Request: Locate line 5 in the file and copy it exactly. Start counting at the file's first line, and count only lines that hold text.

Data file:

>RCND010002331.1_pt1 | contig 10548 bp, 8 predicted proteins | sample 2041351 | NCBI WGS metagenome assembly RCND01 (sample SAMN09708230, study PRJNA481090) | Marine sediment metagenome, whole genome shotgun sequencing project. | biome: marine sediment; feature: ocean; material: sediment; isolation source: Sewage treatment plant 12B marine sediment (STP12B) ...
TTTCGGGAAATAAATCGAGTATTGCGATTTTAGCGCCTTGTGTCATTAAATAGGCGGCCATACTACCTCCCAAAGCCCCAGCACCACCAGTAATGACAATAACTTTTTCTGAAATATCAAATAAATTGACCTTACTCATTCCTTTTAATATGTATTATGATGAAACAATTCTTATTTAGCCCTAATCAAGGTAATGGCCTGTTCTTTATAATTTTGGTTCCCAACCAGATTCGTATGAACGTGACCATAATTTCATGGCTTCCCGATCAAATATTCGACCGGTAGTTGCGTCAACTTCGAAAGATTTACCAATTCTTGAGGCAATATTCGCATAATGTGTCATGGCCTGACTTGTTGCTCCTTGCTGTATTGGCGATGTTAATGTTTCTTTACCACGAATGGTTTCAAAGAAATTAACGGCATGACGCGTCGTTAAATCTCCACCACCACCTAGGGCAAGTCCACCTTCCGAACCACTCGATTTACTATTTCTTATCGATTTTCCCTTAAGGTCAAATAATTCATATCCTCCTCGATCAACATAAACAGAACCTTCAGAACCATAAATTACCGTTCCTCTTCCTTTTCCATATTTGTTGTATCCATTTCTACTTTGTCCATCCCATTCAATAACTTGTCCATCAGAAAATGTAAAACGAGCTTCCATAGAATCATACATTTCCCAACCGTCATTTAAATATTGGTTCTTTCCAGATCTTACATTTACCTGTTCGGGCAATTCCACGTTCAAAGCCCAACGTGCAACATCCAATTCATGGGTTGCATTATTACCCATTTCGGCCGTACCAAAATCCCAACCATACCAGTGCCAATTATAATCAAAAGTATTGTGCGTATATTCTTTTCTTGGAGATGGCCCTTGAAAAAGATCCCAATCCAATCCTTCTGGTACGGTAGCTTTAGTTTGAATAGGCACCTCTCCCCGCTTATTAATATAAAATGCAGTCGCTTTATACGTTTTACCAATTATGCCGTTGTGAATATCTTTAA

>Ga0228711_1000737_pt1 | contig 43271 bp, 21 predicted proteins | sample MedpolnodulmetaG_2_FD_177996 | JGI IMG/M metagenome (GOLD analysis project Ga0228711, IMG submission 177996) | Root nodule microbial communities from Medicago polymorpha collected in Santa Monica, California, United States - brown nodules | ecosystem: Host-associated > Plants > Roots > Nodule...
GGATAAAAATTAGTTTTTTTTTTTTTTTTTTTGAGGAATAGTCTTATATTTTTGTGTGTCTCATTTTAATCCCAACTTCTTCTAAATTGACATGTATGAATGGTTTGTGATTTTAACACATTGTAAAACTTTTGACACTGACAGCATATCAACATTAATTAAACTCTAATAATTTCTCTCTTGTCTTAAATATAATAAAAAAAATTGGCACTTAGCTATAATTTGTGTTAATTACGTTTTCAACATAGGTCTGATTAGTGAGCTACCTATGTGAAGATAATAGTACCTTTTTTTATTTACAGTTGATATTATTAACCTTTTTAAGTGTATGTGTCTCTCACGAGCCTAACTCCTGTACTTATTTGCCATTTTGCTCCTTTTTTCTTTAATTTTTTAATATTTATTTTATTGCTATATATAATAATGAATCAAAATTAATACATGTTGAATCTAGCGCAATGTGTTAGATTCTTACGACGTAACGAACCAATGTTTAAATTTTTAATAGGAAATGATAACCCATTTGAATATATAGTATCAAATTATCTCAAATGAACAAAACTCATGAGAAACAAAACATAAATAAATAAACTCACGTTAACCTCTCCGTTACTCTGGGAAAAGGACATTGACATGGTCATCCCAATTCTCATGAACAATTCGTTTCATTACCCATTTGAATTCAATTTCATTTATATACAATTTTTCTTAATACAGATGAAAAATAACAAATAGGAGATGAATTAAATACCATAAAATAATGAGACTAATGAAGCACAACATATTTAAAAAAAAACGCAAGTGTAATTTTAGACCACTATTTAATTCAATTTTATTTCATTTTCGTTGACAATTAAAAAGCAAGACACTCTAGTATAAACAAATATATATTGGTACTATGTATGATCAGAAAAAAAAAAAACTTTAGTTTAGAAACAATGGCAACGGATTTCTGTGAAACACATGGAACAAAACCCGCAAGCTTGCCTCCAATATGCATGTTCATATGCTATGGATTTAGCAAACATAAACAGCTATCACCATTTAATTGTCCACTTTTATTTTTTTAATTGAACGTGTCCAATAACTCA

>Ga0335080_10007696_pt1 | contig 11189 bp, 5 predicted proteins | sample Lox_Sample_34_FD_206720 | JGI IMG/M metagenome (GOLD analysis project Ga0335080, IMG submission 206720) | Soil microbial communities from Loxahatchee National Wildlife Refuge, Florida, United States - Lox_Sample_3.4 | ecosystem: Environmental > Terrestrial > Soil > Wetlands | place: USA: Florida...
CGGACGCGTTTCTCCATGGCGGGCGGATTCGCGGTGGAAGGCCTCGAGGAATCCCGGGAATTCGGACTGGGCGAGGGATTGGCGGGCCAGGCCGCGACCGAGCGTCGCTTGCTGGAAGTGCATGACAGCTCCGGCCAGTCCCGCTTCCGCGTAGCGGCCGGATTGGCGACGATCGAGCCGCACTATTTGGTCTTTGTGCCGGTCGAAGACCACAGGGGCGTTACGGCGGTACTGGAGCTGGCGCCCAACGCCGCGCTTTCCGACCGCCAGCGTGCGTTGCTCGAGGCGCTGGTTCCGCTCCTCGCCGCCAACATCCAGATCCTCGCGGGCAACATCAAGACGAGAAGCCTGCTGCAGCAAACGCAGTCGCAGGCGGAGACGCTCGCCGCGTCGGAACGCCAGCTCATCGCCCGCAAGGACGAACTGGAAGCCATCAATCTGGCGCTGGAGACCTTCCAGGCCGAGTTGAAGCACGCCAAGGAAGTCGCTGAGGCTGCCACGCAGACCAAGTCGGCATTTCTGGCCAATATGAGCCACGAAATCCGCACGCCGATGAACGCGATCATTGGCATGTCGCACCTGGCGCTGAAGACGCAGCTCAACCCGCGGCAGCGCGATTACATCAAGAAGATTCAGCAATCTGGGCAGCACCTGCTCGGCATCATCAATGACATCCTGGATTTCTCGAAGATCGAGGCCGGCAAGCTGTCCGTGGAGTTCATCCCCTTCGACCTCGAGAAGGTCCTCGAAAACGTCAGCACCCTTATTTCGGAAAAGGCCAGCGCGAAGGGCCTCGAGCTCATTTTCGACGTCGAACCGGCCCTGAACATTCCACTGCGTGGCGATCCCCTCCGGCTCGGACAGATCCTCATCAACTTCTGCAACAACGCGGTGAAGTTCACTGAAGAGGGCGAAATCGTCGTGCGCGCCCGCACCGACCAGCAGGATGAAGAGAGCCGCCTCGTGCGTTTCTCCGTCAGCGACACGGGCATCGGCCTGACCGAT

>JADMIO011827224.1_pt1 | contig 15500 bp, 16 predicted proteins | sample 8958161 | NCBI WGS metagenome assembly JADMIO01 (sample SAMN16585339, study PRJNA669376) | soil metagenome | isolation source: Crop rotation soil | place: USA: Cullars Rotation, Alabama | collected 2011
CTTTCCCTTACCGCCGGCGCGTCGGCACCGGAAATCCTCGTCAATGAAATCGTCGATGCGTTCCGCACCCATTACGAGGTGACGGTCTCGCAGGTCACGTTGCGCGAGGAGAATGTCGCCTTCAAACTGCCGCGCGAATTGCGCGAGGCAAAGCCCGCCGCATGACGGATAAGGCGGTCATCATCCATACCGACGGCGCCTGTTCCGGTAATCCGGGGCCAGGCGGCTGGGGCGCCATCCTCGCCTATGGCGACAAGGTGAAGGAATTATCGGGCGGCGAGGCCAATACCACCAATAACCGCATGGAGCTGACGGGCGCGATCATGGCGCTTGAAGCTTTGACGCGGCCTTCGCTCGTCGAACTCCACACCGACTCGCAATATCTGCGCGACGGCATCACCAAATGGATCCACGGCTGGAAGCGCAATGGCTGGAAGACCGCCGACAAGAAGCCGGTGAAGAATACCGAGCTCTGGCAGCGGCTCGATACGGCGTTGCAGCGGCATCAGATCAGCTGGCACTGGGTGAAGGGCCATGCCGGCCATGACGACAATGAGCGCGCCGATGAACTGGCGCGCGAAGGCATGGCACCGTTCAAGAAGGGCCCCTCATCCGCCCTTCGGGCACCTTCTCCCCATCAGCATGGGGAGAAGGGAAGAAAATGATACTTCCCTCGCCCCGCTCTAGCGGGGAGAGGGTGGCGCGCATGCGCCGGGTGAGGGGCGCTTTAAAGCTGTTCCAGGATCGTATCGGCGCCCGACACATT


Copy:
>Ga0335080_10007696_pt1 | contig 11189 bp, 5 predicted proteins | sample Lox_Sample_34_FD_206720 | JGI IMG/M metagenome (GOLD analysis project Ga0335080, IMG submission 206720) | Soil microbial communities from Loxahatchee National Wildlife Refuge, Florida, United States - Lox_Sample_3.4 | ecosystem: Environmental > Terrestrial > Soil > Wetlands | place: USA: Florida...